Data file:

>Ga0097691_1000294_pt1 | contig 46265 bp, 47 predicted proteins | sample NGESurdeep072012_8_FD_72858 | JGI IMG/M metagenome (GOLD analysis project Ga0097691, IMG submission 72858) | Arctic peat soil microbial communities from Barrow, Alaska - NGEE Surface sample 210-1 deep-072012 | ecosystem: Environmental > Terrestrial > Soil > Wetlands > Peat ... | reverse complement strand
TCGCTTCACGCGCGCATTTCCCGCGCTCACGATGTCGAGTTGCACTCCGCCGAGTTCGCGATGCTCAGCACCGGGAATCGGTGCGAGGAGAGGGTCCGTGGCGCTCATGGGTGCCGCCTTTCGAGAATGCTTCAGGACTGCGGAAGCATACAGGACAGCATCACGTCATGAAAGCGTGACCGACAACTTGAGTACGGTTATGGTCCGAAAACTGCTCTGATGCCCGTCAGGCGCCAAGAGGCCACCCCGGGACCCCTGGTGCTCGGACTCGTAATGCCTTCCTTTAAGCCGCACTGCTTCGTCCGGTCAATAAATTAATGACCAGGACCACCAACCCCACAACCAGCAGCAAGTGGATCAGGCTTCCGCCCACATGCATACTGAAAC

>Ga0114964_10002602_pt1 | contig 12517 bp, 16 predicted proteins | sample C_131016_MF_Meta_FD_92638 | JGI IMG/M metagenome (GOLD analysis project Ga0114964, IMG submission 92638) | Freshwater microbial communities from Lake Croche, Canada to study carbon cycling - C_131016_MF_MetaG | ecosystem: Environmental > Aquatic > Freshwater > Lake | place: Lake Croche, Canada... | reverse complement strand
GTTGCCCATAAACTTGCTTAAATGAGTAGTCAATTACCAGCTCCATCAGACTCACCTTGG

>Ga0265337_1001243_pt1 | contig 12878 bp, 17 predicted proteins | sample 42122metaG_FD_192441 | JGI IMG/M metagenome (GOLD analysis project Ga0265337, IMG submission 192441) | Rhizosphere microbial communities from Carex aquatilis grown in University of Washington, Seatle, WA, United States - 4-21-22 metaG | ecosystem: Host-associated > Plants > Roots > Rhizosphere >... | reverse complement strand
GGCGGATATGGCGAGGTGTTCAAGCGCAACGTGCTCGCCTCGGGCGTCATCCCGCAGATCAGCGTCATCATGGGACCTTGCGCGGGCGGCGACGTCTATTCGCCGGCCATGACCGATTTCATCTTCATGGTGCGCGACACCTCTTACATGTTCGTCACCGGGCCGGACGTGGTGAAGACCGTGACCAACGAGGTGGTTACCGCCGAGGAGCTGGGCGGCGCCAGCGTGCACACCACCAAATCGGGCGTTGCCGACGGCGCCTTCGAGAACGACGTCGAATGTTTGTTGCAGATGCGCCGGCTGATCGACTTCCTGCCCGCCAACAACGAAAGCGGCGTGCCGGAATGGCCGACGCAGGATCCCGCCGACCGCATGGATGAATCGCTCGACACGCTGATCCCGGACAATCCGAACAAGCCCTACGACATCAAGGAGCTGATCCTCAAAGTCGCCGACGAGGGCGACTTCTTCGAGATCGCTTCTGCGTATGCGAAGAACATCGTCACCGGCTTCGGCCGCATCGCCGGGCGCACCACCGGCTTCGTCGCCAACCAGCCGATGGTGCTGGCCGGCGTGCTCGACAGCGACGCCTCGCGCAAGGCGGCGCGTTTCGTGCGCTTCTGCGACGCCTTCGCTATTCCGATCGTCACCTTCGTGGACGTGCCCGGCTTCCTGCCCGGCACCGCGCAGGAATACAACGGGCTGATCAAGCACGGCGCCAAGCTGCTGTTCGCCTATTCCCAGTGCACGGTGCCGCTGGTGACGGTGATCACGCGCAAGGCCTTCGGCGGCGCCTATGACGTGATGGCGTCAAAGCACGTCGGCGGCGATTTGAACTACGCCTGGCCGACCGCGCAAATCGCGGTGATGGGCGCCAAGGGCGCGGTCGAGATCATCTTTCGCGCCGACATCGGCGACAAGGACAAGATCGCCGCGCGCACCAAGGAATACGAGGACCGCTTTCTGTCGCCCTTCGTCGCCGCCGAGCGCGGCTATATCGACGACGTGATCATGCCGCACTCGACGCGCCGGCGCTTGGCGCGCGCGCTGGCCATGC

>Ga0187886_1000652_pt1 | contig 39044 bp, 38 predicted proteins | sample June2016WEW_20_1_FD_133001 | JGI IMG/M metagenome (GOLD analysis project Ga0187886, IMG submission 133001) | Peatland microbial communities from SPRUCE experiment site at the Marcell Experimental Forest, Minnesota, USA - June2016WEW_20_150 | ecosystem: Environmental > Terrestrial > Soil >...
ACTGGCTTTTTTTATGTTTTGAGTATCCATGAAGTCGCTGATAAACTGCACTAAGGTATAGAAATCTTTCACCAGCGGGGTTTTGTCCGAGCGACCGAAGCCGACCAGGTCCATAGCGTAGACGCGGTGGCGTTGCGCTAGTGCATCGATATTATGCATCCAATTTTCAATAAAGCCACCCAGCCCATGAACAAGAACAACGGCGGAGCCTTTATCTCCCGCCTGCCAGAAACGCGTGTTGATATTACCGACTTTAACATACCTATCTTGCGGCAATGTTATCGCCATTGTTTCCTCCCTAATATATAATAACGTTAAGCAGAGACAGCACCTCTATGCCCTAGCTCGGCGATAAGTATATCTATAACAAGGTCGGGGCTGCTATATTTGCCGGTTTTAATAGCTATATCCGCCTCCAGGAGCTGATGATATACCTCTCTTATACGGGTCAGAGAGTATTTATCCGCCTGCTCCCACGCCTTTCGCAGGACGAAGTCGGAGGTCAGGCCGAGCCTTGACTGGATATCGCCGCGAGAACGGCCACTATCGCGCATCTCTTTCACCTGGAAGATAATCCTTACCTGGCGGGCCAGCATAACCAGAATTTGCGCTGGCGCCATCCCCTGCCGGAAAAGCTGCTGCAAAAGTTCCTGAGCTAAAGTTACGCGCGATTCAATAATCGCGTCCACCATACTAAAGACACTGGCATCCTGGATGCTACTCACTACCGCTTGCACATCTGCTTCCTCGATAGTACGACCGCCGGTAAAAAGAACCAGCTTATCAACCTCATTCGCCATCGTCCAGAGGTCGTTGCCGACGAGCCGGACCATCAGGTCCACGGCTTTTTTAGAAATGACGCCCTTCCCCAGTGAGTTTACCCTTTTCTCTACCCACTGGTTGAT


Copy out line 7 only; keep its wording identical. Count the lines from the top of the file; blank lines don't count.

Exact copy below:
>Ga0187886_1000652_pt1 | contig 39044 bp, 38 predicted proteins | sample June2016WEW_20_1_FD_133001 | JGI IMG/M metagenome (GOLD analysis project Ga0187886, IMG submission 133001) | Peatland microbial communities from SPRUCE experiment site at the Marcell Experimental Forest, Minnesota, USA - June2016WEW_20_150 | ecosystem: Environmental > Terrestrial > Soil >...